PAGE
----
Where have the Comfort and Mercy ships gone? And will the nation, still in a pandemic, turn its eyes to them for help once again?
In March, the ships were deployed to New York City and Los Angeles to help alleviate stress put on hospitals and the workers involved in treating an influx of patients amid the COVID-19 pandemic, but what happened during that deployment? And where are the ships now?
We have some answers to these important questions.
What exactly are the Comfort and Mercy ships?
The ships are Navy hospital vessels that are deployed to provide emergency care and other services on-site for U.S. military personnel, or for other operations.
The ships were deployed in late March to help assist frontline hospital workers and provide care on the ships, should hospitals overflow with patients.
Where were they first deployed?
Comfort is based in Norfolk, Virginia, and was deployed outside of New York City to help with crowded hospitals in that area. Based in San Diego, the Mercy was deployed to Los Angeles for the same purpose. Comfort arrived in New York City on March 30, a day after it left Virginia, according to Business Insider.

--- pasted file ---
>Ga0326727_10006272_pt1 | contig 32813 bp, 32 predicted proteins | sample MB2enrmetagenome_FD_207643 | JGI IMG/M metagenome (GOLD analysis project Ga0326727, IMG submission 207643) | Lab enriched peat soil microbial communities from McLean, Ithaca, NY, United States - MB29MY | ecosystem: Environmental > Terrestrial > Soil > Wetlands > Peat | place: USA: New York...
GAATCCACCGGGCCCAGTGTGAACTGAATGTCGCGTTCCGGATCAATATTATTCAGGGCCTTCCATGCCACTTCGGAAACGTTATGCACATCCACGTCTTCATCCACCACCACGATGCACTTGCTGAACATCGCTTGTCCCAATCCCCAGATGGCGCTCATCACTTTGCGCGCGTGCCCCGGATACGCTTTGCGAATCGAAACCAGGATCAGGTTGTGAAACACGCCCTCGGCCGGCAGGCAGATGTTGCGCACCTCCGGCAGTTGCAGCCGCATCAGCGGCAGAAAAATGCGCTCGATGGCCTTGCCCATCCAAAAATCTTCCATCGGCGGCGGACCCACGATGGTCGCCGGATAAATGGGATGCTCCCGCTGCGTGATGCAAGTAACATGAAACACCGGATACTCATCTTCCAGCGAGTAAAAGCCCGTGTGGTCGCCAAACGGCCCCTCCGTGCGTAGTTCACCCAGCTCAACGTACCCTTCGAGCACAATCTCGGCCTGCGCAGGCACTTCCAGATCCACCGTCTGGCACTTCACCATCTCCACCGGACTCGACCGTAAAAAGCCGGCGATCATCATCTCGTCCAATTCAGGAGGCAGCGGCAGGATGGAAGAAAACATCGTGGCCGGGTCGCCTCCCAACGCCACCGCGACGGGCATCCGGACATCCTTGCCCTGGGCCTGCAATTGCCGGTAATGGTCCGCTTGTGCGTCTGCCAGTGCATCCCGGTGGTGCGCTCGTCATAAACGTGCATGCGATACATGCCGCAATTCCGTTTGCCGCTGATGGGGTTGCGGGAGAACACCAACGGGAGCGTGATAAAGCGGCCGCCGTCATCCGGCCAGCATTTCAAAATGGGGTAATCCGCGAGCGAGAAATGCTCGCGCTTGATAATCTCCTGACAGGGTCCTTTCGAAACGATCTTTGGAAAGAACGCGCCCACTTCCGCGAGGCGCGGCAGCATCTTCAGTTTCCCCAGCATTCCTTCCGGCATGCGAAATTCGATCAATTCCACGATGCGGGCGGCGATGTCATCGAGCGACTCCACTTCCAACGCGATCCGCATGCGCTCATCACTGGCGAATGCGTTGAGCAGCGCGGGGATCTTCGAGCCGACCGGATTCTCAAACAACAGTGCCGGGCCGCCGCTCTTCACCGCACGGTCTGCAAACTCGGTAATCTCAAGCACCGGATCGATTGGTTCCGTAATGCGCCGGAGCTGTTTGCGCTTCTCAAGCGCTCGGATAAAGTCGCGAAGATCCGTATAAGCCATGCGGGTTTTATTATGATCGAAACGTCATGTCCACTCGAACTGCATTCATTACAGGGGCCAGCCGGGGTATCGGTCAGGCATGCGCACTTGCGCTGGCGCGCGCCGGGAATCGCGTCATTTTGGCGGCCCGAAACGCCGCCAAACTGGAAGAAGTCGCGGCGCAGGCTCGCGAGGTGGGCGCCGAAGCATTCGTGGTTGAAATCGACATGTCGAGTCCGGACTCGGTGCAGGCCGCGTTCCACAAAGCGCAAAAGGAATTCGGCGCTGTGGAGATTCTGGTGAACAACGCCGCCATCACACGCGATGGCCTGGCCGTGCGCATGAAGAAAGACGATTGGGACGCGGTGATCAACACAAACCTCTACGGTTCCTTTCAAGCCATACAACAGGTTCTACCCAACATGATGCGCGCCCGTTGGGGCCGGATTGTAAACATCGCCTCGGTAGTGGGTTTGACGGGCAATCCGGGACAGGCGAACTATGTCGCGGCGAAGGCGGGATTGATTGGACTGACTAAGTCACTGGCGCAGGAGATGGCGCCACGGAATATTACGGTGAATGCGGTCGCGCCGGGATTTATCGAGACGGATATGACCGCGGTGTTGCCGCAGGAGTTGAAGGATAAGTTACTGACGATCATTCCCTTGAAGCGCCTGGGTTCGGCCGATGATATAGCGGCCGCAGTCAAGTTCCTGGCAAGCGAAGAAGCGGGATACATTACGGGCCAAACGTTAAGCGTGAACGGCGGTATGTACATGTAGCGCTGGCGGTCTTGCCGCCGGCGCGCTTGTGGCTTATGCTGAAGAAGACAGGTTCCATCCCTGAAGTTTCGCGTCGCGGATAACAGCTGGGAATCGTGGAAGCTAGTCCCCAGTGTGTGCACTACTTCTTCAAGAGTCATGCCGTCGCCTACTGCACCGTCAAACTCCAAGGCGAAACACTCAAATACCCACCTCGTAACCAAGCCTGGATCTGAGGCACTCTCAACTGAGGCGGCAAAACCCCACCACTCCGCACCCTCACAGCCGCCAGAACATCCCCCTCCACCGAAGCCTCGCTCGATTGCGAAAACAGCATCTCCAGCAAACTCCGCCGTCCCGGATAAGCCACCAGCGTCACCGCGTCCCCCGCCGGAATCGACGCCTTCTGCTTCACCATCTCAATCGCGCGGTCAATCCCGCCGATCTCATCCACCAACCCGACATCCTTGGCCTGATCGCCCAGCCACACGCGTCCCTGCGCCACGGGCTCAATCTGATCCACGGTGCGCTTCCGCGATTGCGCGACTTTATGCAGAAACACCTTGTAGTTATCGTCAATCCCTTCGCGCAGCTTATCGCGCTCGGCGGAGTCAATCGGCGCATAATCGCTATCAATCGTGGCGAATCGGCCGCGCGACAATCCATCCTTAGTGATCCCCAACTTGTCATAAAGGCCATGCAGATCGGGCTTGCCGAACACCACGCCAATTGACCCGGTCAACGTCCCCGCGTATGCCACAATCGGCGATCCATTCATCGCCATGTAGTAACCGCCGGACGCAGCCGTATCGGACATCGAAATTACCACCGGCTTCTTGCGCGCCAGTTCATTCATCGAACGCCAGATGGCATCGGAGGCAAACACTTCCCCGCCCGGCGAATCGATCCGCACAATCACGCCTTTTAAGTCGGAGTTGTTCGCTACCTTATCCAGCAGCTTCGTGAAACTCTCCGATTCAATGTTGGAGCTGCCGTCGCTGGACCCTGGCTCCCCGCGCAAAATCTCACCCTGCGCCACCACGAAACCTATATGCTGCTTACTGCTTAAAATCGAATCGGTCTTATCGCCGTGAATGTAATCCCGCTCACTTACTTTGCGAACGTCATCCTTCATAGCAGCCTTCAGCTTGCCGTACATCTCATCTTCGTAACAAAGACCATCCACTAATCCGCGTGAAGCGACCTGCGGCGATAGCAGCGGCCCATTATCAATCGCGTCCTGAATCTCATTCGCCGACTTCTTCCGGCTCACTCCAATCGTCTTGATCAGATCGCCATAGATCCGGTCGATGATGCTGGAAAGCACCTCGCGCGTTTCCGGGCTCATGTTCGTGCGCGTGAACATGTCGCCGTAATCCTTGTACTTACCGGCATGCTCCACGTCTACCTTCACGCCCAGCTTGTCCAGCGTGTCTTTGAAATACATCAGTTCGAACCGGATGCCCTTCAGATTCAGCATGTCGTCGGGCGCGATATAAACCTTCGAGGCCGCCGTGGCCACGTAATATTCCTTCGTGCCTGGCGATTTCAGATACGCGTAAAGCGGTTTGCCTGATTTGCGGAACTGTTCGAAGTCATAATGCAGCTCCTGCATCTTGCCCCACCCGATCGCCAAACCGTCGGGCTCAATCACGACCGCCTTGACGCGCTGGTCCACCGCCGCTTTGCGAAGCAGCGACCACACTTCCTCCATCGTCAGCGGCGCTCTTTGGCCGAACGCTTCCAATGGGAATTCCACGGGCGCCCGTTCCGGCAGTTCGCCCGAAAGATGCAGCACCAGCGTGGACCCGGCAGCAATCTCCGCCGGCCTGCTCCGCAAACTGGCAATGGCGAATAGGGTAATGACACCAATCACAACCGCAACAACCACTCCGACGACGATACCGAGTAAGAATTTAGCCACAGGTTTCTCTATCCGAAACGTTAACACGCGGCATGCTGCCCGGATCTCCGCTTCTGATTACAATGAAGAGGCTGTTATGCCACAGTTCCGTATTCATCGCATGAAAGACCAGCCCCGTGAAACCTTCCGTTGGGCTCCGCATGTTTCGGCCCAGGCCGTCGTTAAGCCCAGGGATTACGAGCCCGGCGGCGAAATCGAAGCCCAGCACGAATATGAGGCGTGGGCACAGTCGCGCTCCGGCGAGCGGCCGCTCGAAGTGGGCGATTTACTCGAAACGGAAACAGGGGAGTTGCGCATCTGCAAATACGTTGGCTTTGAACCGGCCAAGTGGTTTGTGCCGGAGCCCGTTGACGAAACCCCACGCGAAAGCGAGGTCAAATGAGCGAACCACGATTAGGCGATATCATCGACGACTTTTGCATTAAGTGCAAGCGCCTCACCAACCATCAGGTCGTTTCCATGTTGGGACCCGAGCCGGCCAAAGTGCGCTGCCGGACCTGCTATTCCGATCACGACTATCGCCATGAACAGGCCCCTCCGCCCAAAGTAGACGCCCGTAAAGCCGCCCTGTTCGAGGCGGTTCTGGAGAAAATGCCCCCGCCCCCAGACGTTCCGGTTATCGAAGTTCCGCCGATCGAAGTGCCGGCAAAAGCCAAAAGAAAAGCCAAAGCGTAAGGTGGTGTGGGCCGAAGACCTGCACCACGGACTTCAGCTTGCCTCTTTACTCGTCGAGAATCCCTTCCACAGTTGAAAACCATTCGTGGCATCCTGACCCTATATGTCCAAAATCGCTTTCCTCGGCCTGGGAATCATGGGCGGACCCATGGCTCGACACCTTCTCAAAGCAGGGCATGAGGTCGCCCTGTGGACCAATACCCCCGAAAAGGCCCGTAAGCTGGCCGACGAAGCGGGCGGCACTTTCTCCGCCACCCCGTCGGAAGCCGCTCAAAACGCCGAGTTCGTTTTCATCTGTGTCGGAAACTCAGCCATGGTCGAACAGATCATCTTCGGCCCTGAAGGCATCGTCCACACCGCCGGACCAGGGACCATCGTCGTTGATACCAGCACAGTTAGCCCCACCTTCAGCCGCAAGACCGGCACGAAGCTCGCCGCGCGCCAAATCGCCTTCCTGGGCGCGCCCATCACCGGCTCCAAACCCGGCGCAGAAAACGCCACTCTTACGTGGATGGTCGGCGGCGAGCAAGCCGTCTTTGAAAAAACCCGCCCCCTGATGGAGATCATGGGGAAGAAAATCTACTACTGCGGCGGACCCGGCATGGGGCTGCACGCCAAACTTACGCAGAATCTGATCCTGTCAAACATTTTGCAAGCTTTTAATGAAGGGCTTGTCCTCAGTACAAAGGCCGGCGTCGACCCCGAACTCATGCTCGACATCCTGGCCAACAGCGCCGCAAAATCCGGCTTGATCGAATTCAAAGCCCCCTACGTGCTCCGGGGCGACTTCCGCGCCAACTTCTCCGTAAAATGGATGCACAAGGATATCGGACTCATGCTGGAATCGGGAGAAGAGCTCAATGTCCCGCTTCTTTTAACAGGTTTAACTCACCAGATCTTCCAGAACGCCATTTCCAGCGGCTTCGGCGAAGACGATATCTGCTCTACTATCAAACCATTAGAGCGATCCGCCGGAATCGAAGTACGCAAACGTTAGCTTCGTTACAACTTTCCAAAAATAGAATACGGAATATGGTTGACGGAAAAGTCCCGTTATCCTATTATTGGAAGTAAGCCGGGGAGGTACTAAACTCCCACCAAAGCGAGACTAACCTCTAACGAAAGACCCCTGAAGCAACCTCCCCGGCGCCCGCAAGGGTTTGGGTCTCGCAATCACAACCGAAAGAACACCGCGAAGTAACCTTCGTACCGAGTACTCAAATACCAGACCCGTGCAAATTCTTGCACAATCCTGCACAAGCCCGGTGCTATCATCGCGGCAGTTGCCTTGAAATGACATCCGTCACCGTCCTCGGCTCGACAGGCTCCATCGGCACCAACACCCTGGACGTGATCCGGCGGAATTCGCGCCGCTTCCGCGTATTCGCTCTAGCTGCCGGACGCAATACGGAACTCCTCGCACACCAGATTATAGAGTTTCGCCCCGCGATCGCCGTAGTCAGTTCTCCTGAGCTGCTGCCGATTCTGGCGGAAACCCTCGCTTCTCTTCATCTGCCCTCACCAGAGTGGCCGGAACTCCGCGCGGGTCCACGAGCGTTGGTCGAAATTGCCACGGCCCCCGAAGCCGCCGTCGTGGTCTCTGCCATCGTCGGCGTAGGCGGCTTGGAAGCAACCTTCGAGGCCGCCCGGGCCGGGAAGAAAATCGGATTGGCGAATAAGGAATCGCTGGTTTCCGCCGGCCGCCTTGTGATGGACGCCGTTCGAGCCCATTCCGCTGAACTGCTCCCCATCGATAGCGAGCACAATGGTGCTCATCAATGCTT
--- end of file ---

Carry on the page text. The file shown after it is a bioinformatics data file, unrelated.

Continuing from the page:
How long did the ships stay?
Comfort was outside New York City until it left the area and departed for Virginia on April 30. Mercy left Los Angeles and headed back to San Diego on May 16. Many of the workers on the ships returned to previous assignments on land, according to NavyTimes.
How many people did the ships treat?
Comfort left New York City after treating 182 patients, 70% of whom had COVID-19, according to NavyTimes. The crew consisted of 1,200 people, and there were 1,000 beds.
Mercy departed Los Angeles after treating 77 patients in less than two months, according to USNI News. In April, seven sailors were removed from the ship after contracting COVID-19.
Will the ships be needed in Texas or Florida?
As COVID-19 cases surge in each state, both of which have docks where the ships would have access, this remains to be seen.
Comfort is available in case it is needed for future help, according to NavyTimes, while USNI News reported the same is true for Mercy.